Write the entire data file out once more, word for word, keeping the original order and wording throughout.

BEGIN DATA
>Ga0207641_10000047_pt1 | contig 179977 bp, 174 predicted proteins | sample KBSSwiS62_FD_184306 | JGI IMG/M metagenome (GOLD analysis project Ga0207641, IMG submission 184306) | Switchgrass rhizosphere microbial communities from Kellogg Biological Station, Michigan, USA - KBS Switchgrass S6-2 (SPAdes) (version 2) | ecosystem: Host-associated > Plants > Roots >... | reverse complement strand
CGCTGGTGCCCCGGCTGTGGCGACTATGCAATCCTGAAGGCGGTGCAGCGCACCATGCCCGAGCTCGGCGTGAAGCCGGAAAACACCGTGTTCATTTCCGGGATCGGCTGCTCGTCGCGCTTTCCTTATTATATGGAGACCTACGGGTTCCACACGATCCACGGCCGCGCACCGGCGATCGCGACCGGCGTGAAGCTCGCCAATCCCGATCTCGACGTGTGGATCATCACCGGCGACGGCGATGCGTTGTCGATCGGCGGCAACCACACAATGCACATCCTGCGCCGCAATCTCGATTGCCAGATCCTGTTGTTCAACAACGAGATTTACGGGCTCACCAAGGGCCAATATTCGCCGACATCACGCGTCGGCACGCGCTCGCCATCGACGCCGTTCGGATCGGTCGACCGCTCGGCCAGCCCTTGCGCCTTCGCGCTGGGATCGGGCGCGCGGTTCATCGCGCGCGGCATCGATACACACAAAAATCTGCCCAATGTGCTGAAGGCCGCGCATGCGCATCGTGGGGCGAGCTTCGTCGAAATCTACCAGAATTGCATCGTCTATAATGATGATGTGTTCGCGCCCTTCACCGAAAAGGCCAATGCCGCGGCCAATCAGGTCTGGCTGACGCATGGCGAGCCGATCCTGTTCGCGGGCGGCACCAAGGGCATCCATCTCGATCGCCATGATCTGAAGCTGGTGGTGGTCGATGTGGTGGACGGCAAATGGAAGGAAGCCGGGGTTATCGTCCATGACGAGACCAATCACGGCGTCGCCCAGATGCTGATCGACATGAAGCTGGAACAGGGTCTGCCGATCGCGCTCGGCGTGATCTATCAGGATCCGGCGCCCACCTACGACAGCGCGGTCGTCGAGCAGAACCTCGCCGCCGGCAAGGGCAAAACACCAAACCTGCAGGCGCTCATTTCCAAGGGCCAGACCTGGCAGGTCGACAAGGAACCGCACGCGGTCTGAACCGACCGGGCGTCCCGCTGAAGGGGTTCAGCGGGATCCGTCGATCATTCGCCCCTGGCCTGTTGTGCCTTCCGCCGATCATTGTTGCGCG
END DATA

>Ga0207641_10000047_pt1 | contig 179977 bp, 174 predicted proteins | sample KBSSwiS62_FD_184306 | JGI IMG/M metagenome (GOLD analysis project Ga0207641, IMG submission 184306) | Switchgrass rhizosphere microbial communities from Kellogg Biological Station, Michigan, USA - KBS Switchgrass S6-2 (SPAdes) (version 2) | ecosystem: Host-associated > Plants > Roots >... | reverse complement strand
CGCTGGTGCCCCGGCTGTGGCGACTATGCAATCCTGAAGGCGGTGCAGCGCACCATGCCCGAGCTCGGCGTGAAGCCGGAAAACACCGTGTTCATTTCCGGGATCGGCTGCTCGTCGCGCTTTCCTTATTATATGGAGACCTACGGGTTCCACACGATCCACGGCCGCGCACCGGCGATCGCGACCGGCGTGAAGCTCGCCAATCCCGATCTCGACGTGTGGATCATCACCGGCGACGGCGATGCGTTGTCGATCGGCGGCAACCACACAATGCACATCCTGCGCCGCAATCTCGATTGCCAGATCCTGTTGTTCAACAACGAGATTTACGGGCTCACCAAGGGCCAATATTCGCCGACATCACGCGTCGGCACGCGCTCGCCATCGACGCCGTTCGGATCGGTCGACCGCTCGGCCAGCCCTTGCGCCTTCGCGCTGGGATCGGGCGCGCGGTTCATCGCGCGCGGCATCGATACACACAAAAATCTGCCCAATGTGCTGAAGGCCGCGCATGCGCATCGTGGGGCGAGCTTCGTCGAAATCTACCAGAATTGCATCGTCTATAATGATGATGTGTTCGCGCCCTTCACCGAAAAGGCCAATGCCGCGGCCAATCAGGTCTGGCTGACGCATGGCGAGCCGATCCTGTTCGCGGGCGGCACCAAGGGCATCCATCTCGATCGCCATGATCTGAAGCTGGTGGTGGTCGATGTGGTGGACGGCAAATGGAAGGAAGCCGGGGTTATCGTCCATGACGAGACCAATCACGGCGTCGCCCAGATGCTGATCGACATGAAGCTGGAACAGGGTCTGCCGATCGCGCTCGGCGTGATCTATCAGGATCCGGCGCCCACCTACGACAGCGCGGTCGTCGAGCAGAACCTCGCCGCCGGCAAGGGCAAAACACCAAACCTGCAGGCGCTCATTTCCAAGGGCCAGACCTGGCAGGTCGACAAGGAACCGCACGCGGTCTGAACCGACCGGGCGTCCCGCTGAAGGGGTTCAGCGGGATCCGTCGATCATTCGCCCCTGGCCTGTTGTGCCTTCCGCCGATCATTGTTGCGCG